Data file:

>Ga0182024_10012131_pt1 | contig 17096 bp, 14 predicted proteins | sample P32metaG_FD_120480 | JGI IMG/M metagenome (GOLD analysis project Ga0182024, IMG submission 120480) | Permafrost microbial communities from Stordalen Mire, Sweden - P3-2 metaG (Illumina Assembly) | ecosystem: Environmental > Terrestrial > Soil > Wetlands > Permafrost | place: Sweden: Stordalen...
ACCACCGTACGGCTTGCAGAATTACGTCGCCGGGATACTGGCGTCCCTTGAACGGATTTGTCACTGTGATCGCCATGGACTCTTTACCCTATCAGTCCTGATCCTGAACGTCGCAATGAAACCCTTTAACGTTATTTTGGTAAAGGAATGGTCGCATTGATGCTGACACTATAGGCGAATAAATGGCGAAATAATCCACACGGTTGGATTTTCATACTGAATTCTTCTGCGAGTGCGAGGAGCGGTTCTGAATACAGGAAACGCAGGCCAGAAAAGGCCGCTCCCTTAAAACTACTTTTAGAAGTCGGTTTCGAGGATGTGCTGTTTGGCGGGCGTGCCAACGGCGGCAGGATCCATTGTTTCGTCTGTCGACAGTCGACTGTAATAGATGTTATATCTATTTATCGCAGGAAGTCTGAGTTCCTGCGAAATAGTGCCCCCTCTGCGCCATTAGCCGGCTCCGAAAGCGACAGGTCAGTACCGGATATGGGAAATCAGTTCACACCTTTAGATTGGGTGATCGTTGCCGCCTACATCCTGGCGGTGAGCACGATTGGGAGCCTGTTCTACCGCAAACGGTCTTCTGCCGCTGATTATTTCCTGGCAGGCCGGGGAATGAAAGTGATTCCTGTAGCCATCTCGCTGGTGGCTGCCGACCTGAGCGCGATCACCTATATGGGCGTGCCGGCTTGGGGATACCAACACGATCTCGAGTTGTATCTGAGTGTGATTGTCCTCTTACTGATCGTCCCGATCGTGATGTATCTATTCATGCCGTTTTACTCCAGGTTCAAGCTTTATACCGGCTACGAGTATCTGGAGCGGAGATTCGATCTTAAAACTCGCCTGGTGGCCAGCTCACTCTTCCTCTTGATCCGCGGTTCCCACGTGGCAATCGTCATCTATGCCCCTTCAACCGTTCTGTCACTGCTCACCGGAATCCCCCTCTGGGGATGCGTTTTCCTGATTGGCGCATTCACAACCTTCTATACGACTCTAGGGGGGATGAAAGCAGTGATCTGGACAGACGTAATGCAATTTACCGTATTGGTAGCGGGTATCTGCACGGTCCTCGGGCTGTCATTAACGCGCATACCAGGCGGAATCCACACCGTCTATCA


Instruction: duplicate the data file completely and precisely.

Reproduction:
>Ga0182024_10012131_pt1 | contig 17096 bp, 14 predicted proteins | sample P32metaG_FD_120480 | JGI IMG/M metagenome (GOLD analysis project Ga0182024, IMG submission 120480) | Permafrost microbial communities from Stordalen Mire, Sweden - P3-2 metaG (Illumina Assembly) | ecosystem: Environmental > Terrestrial > Soil > Wetlands > Permafrost | place: Sweden: Stordalen...
ACCACCGTACGGCTTGCAGAATTACGTCGCCGGGATACTGGCGTCCCTTGAACGGATTTGTCACTGTGATCGCCATGGACTCTTTACCCTATCAGTCCTGATCCTGAACGTCGCAATGAAACCCTTTAACGTTATTTTGGTAAAGGAATGGTCGCATTGATGCTGACACTATAGGCGAATAAATGGCGAAATAATCCACACGGTTGGATTTTCATACTGAATTCTTCTGCGAGTGCGAGGAGCGGTTCTGAATACAGGAAACGCAGGCCAGAAAAGGCCGCTCCCTTAAAACTACTTTTAGAAGTCGGTTTCGAGGATGTGCTGTTTGGCGGGCGTGCCAACGGCGGCAGGATCCATTGTTTCGTCTGTCGACAGTCGACTGTAATAGATGTTATATCTATTTATCGCAGGAAGTCTGAGTTCCTGCGAAATAGTGCCCCCTCTGCGCCATTAGCCGGCTCCGAAAGCGACAGGTCAGTACCGGATATGGGAAATCAGTTCACACCTTTAGATTGGGTGATCGTTGCCGCCTACATCCTGGCGGTGAGCACGATTGGGAGCCTGTTCTACCGCAAACGGTCTTCTGCCGCTGATTATTTCCTGGCAGGCCGGGGAATGAAAGTGATTCCTGTAGCCATCTCGCTGGTGGCTGCCGACCTGAGCGCGATCACCTATATGGGCGTGCCGGCTTGGGGATACCAACACGATCTCGAGTTGTATCTGAGTGTGATTGTCCTCTTACTGATCGTCCCGATCGTGATGTATCTATTCATGCCGTTTTACTCCAGGTTCAAGCTTTATACCGGCTACGAGTATCTGGAGCGGAGATTCGATCTTAAAACTCGCCTGGTGGCCAGCTCACTCTTCCTCTTGATCCGCGGTTCCCACGTGGCAATCGTCATCTATGCCCCTTCAACCGTTCTGTCACTGCTCACCGGAATCCCCCTCTGGGGATGCGTTTTCCTGATTGGCGCATTCACAACCTTCTATACGACTCTAGGGGGGATGAAAGCAGTGATCTGGACAGACGTAATGCAATTTACCGTATTGGTAGCGGGTATCTGCACGGTCCTCGGGCTGTCATTAACGCGCATACCAGGCGGAATCCACACCGTCTATCA